• Reviewed on 5/11
    By Dr. Maier et al.

Chronic Beryllium Disease: Work Environment Management

I’ve been diagnosed with CBD. Can I return to work?

Your ability to return to work after being diagnosed with beryllium sensitization or CBD depends on several factors, including your overall health and the type of work you do. Many individuals with CBD are able to resume a normal work schedule at their current job or a different one, as the disease, and its symptoms, progresses slowly. 

Can I still work with or around beryllium?

While there is no level of exposure to beryllium that is considered “safe”, it is thought that exposures below 0.01 microgram per cubic meter as an 8-hour time-weighted average (TWA) may be safe for both sensitized and diseased workers. The use of respirators may be required for some areas or jobs. The employer or industrial hygienist will outline the type of respirator required, when to wear a respirator and how long to wear a respirator. At the present time it is not known whether removal from beryllium exposure changes the risk of developing CBD for a person with beryllium sensitization. It is also not known if removal from beryllium exposure will significantly change the course of illness for people with CBD. Even so, physicians consider it important and prudent for individuals with beryllium sensitization and CBD to minimize their exposure to airborne beryllium. National Jewish Health physicians recommend individuals diagnosed with beryllium sensitization and CBD who continue to work in a beryllium industry to have exposure of no more that 0.01 micrograms per cubic meter of beryllium as an 8-hour time-weighted average. 

Because we do not know of a definite "safe" level of exposure below which sensitization and disease do not occur, it is important to limit beryllium exposure to the lowest level possible.

In the workplace, you should:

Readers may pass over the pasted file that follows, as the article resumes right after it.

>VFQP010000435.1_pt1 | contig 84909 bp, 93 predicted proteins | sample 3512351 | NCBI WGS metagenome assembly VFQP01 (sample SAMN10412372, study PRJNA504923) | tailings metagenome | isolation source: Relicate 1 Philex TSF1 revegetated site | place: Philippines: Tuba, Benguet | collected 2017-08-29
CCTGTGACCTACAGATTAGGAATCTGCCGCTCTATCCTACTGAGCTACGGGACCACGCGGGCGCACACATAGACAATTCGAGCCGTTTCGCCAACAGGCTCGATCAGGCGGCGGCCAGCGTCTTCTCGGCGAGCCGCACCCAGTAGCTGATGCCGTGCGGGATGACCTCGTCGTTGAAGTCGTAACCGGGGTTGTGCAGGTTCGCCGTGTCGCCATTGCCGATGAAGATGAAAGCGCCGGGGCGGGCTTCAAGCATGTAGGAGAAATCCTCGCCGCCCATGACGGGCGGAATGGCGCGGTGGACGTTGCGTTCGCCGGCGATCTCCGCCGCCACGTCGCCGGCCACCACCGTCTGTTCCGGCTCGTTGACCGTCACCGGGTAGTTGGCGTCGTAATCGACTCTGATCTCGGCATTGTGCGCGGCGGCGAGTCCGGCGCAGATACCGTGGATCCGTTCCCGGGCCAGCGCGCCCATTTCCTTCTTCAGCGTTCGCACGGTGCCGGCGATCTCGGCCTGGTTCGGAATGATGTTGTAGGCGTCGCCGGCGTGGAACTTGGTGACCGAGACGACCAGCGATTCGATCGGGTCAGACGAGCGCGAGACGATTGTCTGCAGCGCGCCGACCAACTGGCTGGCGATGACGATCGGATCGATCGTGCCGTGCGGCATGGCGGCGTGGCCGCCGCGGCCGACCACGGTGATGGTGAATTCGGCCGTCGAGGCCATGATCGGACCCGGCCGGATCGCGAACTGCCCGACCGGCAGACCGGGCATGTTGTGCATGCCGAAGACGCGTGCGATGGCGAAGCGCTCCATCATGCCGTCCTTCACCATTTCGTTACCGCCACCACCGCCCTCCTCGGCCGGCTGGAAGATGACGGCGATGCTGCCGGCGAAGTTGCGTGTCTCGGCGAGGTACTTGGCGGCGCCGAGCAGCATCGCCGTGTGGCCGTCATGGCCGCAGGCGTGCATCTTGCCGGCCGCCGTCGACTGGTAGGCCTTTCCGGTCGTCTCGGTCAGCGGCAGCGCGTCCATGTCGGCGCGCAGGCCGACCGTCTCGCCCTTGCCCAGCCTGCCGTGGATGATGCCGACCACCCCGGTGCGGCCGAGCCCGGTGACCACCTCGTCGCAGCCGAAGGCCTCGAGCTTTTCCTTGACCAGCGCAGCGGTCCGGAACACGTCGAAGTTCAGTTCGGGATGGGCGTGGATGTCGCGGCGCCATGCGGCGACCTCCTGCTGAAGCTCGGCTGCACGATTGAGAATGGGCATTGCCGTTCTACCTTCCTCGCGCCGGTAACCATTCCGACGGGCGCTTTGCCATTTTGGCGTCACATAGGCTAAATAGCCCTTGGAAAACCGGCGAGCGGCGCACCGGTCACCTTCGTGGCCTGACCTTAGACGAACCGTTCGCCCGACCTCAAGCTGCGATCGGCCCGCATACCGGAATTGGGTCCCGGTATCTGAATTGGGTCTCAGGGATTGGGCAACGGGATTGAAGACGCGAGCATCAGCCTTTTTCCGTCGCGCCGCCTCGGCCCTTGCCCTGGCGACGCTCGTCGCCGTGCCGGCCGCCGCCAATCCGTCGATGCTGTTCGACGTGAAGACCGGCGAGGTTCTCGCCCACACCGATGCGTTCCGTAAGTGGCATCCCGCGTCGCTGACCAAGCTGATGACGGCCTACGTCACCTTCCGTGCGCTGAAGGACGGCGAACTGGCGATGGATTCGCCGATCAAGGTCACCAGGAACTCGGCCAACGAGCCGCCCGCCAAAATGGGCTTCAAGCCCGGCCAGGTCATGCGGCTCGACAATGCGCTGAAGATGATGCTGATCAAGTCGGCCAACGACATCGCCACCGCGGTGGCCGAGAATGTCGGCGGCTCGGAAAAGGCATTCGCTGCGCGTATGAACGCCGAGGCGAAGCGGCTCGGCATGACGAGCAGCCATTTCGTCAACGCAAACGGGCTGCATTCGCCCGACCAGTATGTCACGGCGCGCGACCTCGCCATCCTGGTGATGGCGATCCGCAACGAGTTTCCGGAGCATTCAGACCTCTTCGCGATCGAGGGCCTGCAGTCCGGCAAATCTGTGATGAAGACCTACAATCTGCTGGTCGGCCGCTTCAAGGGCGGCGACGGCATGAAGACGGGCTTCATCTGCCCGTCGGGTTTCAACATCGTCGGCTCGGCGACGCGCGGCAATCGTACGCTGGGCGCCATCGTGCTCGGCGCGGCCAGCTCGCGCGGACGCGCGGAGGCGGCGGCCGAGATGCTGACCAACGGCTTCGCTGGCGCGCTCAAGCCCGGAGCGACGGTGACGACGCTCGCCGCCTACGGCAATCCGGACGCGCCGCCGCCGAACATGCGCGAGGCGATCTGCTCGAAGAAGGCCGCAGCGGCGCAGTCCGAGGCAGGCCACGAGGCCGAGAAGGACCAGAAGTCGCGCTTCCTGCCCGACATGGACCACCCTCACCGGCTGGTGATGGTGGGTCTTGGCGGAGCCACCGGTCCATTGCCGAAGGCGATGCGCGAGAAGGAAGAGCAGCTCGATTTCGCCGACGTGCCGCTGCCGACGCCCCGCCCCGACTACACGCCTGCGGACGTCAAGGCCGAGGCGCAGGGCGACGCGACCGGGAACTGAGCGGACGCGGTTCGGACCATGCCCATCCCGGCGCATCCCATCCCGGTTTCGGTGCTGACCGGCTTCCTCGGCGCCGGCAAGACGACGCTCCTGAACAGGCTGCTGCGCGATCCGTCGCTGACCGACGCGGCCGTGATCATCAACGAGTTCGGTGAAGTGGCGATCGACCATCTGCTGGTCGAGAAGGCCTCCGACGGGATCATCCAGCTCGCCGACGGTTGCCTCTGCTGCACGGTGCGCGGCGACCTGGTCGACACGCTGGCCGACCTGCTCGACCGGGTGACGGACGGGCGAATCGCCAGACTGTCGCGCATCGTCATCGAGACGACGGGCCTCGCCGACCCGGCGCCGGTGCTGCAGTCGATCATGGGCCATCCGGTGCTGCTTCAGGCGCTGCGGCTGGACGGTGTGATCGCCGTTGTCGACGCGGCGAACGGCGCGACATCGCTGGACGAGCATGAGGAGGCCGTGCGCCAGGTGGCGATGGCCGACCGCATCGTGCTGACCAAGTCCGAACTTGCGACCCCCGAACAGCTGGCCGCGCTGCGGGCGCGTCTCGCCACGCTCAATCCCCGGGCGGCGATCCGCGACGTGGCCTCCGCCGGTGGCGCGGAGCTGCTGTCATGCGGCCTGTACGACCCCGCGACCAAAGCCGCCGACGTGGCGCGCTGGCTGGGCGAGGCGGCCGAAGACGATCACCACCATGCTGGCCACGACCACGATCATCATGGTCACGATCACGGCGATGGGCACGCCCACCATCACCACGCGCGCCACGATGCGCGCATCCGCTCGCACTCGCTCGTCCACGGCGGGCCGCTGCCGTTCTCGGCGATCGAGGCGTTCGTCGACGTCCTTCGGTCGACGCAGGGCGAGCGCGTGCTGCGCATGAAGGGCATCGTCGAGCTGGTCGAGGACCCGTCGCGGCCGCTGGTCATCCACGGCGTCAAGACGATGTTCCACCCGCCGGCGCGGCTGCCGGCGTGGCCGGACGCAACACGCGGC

• Substitute another product for beryllium if at all possible.
  • Avoid cleaning with compressed air and dry sweeping of work areas.
  • Use engineering controls to contain and limit exposure to beryllium, such as enclosed processes and proper exhaust ventilation.
  • Use administrative controls to minimize the number of individuals who have access to areas where beryllium is used.
  • Establish and maintain a respiratory protection program as needed, ensuring respirators fit properly and are used appropriately.
  • Use skin protection, shower and change clothes before leaving the beryllium area and work facility.
  • Ensure employees receive regular training on the proper handling of beryllium, proper use of personal protective equipment, as well as the hazards of beryllium exposure.
  • Monitor the workplace for beryllium through industrial hygiene testing, with air and wipe sampling methods, in areas where beryllium is used currently as well as places where beryllium may have been used in the past.
  • Conduct medical surveillance on workers at risk for direct and indirect beryllium exposure using the BeLPT.
  • Link medical surveillance data to industrial hygiene data to identify areas of risk that may be amenable to further control measures.


Dentistry, Beryllium Sensitization and CBD

I have dental work containing a beryllium alloy.  Will this cause beryllium sensitization or CBD?

No, the beryllium in dental work such as crowns, bridges or dental plates is infused in the alloy. For that reason there is no risk of beryllium fumes or dust from the dental work becoming airborne allowing it to be inhaled into the lungs. Bridges, crowns, dental plates and other dental work have not been found to cause beryllium sensitization or CBD. However, it has been published that in very rare cases, beryllium in dental work has been shown to cause contact dermatitis (Haberman et al, 1993).